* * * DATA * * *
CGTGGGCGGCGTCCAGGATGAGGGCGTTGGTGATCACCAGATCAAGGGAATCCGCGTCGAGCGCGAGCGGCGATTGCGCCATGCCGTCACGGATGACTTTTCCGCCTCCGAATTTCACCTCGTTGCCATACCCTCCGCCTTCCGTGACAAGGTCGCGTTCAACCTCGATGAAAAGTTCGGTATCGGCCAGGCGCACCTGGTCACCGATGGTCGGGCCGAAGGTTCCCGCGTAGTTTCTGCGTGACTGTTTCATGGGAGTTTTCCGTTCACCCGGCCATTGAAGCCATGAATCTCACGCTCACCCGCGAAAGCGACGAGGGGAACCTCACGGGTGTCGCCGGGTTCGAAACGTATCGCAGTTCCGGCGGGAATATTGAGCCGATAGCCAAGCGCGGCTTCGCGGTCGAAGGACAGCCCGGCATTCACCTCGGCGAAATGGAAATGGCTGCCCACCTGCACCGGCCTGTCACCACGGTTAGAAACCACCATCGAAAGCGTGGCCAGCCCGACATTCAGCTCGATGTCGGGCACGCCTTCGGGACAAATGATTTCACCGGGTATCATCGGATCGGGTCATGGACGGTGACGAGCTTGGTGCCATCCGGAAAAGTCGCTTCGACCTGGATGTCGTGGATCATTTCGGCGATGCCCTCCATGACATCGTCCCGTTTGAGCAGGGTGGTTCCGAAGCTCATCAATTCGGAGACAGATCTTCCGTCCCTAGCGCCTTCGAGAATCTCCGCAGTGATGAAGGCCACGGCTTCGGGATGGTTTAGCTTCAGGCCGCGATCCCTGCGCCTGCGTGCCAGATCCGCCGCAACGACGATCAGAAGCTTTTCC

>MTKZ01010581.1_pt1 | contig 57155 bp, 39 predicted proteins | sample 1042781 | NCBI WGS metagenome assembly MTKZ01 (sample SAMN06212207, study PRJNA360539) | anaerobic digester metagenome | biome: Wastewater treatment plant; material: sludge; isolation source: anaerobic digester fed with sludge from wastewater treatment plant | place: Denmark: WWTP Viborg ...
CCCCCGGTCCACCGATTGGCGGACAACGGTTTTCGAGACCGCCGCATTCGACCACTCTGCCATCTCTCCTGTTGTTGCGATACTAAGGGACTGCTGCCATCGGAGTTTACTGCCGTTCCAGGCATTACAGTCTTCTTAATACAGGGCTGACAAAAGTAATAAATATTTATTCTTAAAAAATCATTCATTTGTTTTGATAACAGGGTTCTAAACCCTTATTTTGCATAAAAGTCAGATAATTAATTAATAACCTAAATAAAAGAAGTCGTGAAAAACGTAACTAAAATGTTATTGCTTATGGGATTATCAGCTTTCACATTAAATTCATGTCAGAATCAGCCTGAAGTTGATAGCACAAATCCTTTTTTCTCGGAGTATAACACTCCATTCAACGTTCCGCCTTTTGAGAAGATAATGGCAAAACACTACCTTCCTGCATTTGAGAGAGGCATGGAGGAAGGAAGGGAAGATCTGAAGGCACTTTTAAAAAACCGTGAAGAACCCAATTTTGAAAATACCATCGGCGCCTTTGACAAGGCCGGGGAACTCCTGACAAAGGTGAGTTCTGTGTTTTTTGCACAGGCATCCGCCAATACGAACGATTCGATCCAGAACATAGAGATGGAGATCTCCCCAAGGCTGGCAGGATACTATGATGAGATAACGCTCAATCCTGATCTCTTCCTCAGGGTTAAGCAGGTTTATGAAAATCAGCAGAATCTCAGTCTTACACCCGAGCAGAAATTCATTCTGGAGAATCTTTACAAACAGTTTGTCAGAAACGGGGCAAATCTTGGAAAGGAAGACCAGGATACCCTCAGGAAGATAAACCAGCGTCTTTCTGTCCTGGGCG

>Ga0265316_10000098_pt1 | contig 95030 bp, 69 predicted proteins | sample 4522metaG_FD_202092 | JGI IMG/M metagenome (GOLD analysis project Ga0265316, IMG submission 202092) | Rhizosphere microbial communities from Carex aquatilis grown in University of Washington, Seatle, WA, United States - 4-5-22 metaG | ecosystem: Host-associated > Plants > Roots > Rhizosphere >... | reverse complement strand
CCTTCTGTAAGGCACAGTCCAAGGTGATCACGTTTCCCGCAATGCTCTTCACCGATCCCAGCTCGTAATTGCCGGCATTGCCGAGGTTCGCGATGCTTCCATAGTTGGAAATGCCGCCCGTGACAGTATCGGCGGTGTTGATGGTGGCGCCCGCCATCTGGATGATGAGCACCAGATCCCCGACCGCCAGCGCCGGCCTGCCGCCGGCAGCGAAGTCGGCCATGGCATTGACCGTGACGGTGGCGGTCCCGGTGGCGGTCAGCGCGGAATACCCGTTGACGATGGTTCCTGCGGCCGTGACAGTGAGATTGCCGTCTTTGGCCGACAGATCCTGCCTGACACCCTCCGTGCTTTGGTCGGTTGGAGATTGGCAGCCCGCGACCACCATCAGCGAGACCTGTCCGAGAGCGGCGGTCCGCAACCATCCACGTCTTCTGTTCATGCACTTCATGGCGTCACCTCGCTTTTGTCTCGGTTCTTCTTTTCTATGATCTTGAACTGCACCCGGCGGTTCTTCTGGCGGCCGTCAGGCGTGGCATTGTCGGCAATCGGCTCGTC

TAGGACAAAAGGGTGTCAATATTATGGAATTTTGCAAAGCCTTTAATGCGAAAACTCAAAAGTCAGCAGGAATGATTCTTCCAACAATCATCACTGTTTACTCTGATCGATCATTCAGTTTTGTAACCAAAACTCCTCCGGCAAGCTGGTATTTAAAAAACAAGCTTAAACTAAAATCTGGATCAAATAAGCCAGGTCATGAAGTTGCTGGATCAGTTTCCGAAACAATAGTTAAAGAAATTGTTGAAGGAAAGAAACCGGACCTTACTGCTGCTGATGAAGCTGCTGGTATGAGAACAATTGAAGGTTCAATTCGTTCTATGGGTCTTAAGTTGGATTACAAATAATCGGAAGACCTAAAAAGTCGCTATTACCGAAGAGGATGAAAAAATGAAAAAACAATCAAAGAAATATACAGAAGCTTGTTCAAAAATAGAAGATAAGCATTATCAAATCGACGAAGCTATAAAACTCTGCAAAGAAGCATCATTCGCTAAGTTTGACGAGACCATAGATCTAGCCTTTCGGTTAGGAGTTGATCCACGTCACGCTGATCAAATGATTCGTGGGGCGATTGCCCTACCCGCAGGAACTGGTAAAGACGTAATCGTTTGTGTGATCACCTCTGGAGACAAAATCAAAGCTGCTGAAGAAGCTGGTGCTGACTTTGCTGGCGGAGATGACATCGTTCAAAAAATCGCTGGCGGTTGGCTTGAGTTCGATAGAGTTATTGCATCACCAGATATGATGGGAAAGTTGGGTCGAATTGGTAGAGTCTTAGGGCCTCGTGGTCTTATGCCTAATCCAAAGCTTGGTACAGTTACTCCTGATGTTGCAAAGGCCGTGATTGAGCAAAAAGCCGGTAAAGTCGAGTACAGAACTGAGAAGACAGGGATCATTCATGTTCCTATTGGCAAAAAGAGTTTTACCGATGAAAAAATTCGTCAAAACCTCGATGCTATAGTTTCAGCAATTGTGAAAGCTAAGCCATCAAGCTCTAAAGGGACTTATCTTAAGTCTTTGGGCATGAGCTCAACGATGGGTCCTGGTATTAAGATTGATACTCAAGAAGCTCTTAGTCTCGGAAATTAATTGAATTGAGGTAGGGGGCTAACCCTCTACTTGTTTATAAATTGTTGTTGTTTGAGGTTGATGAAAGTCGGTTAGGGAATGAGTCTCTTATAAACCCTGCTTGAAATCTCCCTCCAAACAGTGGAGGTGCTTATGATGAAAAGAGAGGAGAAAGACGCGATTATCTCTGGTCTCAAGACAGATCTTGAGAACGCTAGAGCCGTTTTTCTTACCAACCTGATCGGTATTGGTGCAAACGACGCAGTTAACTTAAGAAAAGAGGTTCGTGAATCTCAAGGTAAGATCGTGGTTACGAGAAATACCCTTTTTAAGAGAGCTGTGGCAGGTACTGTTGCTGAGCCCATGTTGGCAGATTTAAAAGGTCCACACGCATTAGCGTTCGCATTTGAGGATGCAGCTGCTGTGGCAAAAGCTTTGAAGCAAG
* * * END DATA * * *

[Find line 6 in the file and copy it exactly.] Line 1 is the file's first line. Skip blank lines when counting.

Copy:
TAGGACAAAAGGGTGTCAATATTATGGAATTTTGCAAAGCCTTTAATGCGAAAACTCAAAAGTCAGCAGGAATGATTCTTCCAACAATCATCACTGTTTACTCTGATCGATCATTCAGTTTTGTAACCAAAACTCCTCCGGCAAGCTGGTATTTAAAAAACAAGCTTAAACTAAAATCTGGATCAAATAAGCCAGGTCATGAAGTTGCTGGATCAGTTTCCGAAACAATAGTTAAAGAAATTGTTGAAGGAAAGAAACCGGACCTTACTGCTGCTGATGAAGCTGCTGGTATGAGAACAATTGAAGGTTCAATTCGTTCTATGGGTCTTAAGTTGGATTACAAATAATCGGAAGACCTAAAAAGTCGCTATTACCGAAGAGGATGAAAAAATGAAAAAACAATCAAAGAAATATACAGAAGCTTGTTCAAAAATAGAAGATAAGCATTATCAAATCGACGAAGCTATAAAACTCTGCAAAGAAGCATCATTCGCTAAGTTTGACGAGACCATAGATCTAGCCTTTCGGTTAGGAGTTGATCCACGTCACGCTGATCAAATGATTCGTGGGGCGATTGCCCTACCCGCAGGAACTGGTAAAGACGTAATCGTTTGTGTGATCACCTCTGGAGACAAAATCAAAGCTGCTGAAGAAGCTGGTGCTGACTTTGCTGGCGGAGATGACATCGTTCAAAAAATCGCTGGCGGTTGGCTTGAGTTCGATAGAGTTATTGCATCACCAGATATGATGGGAAAGTTGGGTCGAATTGGTAGAGTCTTAGGGCCTCGTGGTCTTATGCCTAATCCAAAGCTTGGTACAGTTACTCCTGATGTTGCAAAGGCCGTGATTGAGCAAAAAGCCGGTAAAGTCGAGTACAGAACTGAGAAGACAGGGATCATTCATGTTCCTATTGGCAAAAAGAGTTTTACCGATGAAAAAATTCGTCAAAACCTCGATGCTATAGTTTCAGCAATTGTGAAAGCTAAGCCATCAAGCTCTAAAGGGACTTATCTTAAGTCTTTGGGCATGAGCTCAACGATGGGTCCTGGTATTAAGATTGATACTCAAGAAGCTCTTAGTCTCGGAAATTAATTGAATTGAGGTAGGGGGCTAACCCTCTACTTGTTTATAAATTGTTGTTGTTTGAGGTTGATGAAAGTCGGTTAGGGAATGAGTCTCTTATAAACCCTGCTTGAAATCTCCCTCCAAACAGTGGAGGTGCTTATGATGAAAAGAGAGGAGAAAGACGCGATTATCTCTGGTCTCAAGACAGATCTTGAGAACGCTAGAGCCGTTTTTCTTACCAACCTGATCGGTATTGGTGCAAACGACGCAGTTAACTTAAGAAAAGAGGTTCGTGAATCTCAAGGTAAGATCGTGGTTACGAGAAATACCCTTTTTAAGAGAGCTGTGGCAGGTACTGTTGCTGAGCCCATGTTGGCAGATTTAAAAGGTCCACACGCATTAGCGTTCGCATTTGAGGATGCAGCTGCTGTGGCAAAAGCTTTGAAGCAAG